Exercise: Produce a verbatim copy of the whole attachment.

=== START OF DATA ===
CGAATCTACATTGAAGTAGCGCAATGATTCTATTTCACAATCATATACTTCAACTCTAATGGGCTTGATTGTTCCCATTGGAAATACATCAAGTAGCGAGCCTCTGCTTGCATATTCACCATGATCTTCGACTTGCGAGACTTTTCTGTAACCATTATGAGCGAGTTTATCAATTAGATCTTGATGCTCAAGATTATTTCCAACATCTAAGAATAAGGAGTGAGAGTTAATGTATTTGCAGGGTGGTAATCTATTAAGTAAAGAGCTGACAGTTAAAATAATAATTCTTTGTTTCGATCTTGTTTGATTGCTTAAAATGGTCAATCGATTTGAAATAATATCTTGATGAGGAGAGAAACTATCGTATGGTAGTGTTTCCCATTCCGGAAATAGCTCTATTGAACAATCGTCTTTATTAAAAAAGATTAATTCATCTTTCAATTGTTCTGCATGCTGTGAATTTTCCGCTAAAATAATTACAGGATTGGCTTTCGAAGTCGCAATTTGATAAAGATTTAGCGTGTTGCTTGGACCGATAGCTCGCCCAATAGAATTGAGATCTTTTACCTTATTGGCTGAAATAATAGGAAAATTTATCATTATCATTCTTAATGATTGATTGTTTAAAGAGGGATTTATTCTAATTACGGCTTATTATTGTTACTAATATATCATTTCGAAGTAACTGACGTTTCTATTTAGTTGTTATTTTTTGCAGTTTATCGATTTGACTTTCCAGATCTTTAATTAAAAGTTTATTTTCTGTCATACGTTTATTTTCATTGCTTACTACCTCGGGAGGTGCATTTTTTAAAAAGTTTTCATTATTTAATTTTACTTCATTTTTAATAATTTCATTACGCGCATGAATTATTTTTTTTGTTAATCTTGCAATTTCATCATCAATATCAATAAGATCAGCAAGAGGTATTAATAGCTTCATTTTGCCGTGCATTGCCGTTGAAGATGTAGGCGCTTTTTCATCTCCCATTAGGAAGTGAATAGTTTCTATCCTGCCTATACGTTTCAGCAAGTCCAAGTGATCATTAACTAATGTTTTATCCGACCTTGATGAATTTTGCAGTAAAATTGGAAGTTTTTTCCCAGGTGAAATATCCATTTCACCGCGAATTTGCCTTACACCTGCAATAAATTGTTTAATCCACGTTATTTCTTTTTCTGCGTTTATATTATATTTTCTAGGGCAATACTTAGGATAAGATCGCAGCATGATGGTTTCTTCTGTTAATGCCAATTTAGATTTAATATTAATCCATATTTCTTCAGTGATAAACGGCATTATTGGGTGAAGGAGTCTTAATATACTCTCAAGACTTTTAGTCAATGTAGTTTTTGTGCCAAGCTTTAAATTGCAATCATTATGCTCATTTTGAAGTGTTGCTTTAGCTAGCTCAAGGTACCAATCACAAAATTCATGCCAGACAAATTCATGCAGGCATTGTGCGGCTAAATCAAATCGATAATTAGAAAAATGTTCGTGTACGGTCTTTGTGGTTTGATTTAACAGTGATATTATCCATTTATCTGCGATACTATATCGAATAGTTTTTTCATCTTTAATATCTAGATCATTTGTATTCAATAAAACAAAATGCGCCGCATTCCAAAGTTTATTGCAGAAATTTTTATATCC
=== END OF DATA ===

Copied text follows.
CGAATCTACATTGAAGTAGCGCAATGATTCTATTTCACAATCATATACTTCAACTCTAATGGGCTTGATTGTTCCCATTGGAAATACATCAAGTAGCGAGCCTCTGCTTGCATATTCACCATGATCTTCGACTTGCGAGACTTTTCTGTAACCATTATGAGCGAGTTTATCAATTAGATCTTGATGCTCAAGATTATTTCCAACATCTAAGAATAAGGAGTGAGAGTTAATGTATTTGCAGGGTGGTAATCTATTAAGTAAAGAGCTGACAGTTAAAATAATAATTCTTTGTTTCGATCTTGTTTGATTGCTTAAAATGGTCAATCGATTTGAAATAATATCTTGATGAGGAGAGAAACTATCGTATGGTAGTGTTTCCCATTCCGGAAATAGCTCTATTGAACAATCGTCTTTATTAAAAAAGATTAATTCATCTTTCAATTGTTCTGCATGCTGTGAATTTTCCGCTAAAATAATTACAGGATTGGCTTTCGAAGTCGCAATTTGATAAAGATTTAGCGTGTTGCTTGGACCGATAGCTCGCCCAATAGAATTGAGATCTTTTACCTTATTGGCTGAAATAATAGGAAAATTTATCATTATCATTCTTAATGATTGATTGTTTAAAGAGGGATTTATTCTAATTACGGCTTATTATTGTTACTAATATATCATTTCGAAGTAACTGACGTTTCTATTTAGTTGTTATTTTTTGCAGTTTATCGATTTGACTTTCCAGATCTTTAATTAAAAGTTTATTTTCTGTCATACGTTTATTTTCATTGCTTACTACCTCGGGAGGTGCATTTTTTAAAAAGTTTTCATTATTTAATTTTACTTCATTTTTAATAATTTCATTACGCGCATGAATTATTTTTTTTGTTAATCTTGCAATTTCATCATCAATATCAATAAGATCAGCAAGAGGTATTAATAGCTTCATTTTGCCGTGCATTGCCGTTGAAGATGTAGGCGCTTTTTCATCTCCCATTAGGAAGTGAATAGTTTCTATCCTGCCTATACGTTTCAGCAAGTCCAAGTGATCATTAACTAATGTTTTATCCGACCTTGATGAATTTTGCAGTAAAATTGGAAGTTTTTTCCCAGGTGAAATATCCATTTCACCGCGAATTTGCCTTACACCTGCAATAAATTGTTTAATCCACGTTATTTCTTTTTCTGCGTTTATATTATATTTTCTAGGGCAATACTTAGGATAAGATCGCAGCATGATGGTTTCTTCTGTTAATGCCAATTTAGATTTAATATTAATCCATATTTCTTCAGTGATAAACGGCATTATTGGGTGAAGGAGTCTTAATATACTCTCAAGACTTTTAGTCAATGTAGTTTTTGTGCCAAGCTTTAAATTGCAATCATTATGCTCATTTTGAAGTGTTGCTTTAGCTAGCTCAAGGTACCAATCACAAAATTCATGCCAGACAAATTCATGCAGGCATTGTGCGGCTAAATCAAATCGATAATTAGAAAAATGTTCGTGTACGGTCTTTGTGGTTTGATTTAACAGTGATATTATCCATTTATCTGCGATACTATATCGAATAGTTTTTTCATCTTTAATATCTAGATCATTTGTATTCAATAAAACAAAATGCGCCGCATTCCAAAGTTTATTGCAGAAATTTTTATATCC